The Royal Society for the Prevention of Accidents is leading a campaign to re-introduce the collection of data relating to injuries sustained by the UK public.
The data used to be collected by the former Department for Trade and Industry, but this practice was stopped in 2002.
A campaign led by the Royal Society for the Prevention of Accidents (RoSPA) has highlighted the problems caused by lack of data on the causes of injuries and accidents in the UK. The campaign was started in 2002 after formal data collection practices were stopped, but has grown momentum in recent years as campaign partners have raised awareness of the problems in their own industries, caused by lack of information about injuries.
In the past this valuable data was used to decide on the subject of accident prevention campaigns, which brought the dangers of such things as ‘toxic’ sofas and hair straighteners to light. Patients were asked about the circumstances of their accidents and injuries whilst being treated in hospital, and this information provided an insight into possible faulty products or common hazards.
A spokesperson from leading law firm, Accident Advice Helpline, provided an insight into just how useful this data could be,
“In most cases, the public are unaware of just how dangerous some products are, particularly electrical items like hair straighteners or Christmas lights. The collation of injury data would help to reduce the number of unnecessary injuries and even deaths, and provide a good starting point for the government to decide where to invest money in public safety campaigns.”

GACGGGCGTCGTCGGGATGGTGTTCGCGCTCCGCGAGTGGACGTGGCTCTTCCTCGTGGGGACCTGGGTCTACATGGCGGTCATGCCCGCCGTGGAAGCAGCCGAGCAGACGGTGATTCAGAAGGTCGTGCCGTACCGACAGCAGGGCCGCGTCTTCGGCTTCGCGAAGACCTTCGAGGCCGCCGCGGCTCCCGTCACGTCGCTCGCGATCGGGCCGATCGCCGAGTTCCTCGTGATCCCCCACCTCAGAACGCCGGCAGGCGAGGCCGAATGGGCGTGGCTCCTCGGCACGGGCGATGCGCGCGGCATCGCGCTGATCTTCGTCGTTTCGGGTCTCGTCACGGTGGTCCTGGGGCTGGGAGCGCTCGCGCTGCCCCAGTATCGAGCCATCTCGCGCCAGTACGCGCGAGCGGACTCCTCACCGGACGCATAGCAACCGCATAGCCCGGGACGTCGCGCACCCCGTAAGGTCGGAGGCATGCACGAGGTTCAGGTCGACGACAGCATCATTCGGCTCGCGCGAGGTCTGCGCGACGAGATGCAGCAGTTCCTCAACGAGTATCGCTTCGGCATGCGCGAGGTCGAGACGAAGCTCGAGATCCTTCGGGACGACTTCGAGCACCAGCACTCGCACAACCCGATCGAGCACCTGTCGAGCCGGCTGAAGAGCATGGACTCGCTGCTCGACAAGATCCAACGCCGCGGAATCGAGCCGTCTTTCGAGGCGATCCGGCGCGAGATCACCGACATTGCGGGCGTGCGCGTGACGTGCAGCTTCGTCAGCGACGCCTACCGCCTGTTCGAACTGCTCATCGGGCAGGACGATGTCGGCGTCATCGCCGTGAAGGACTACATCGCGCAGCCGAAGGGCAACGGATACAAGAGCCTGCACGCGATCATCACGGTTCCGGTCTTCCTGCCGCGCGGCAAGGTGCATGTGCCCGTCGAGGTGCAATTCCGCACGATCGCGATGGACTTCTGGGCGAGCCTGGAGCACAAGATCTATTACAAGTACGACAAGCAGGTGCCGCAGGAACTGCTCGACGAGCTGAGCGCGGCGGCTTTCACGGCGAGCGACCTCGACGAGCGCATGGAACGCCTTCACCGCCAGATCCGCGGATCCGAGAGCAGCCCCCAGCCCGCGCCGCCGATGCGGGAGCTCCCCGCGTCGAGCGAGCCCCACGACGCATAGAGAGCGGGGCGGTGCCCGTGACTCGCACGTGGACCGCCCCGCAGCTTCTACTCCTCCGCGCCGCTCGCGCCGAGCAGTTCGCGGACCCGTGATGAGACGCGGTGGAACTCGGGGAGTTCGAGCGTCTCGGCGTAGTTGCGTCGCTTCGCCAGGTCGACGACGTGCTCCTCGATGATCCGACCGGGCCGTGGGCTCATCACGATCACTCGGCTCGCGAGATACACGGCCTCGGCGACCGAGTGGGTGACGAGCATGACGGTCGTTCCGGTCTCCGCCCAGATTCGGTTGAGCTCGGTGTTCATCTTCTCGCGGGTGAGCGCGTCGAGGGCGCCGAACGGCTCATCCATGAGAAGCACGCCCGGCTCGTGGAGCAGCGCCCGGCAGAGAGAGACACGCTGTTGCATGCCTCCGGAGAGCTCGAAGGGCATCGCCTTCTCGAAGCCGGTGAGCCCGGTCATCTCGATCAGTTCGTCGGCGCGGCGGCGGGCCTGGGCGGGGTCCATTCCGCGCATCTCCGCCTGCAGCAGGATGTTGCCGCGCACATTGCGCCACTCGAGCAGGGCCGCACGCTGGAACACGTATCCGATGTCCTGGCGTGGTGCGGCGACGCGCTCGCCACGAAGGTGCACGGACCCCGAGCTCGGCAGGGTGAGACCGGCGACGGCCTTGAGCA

Possibly one of the most important consequences of re-introducing a method of collecting injury data is that it would help to reduce the burden on the NHS. The NHS has stated that Accident and Emergency cases have doubled to 21.48 million in the last 20 years.
On RoSPA’s website, they have estimated that,
“the cost of unintentional injuries to UK society is at least £150billion per year, of which home and leisure accidents account for £95billion, road £30billion and workplace £30billion.”
This adds up to a huge burden on an already over-stretched NHS, both in financial terms and also manpower. The cost of starting a data collection system must surely be worth it in the long run.
Accident Injury Claims
Accident Advice Helpline offers help and support to anyone thinking of making third party accident injury claims. They are widely regarded as one of the best compensation companies in the UK, and many people go on to make successful claims for compensation on a no win, no fee* basis. To speak with one of their advisors call 0800 6897 221.
Date Published: October 16, 2013
Author: David Brown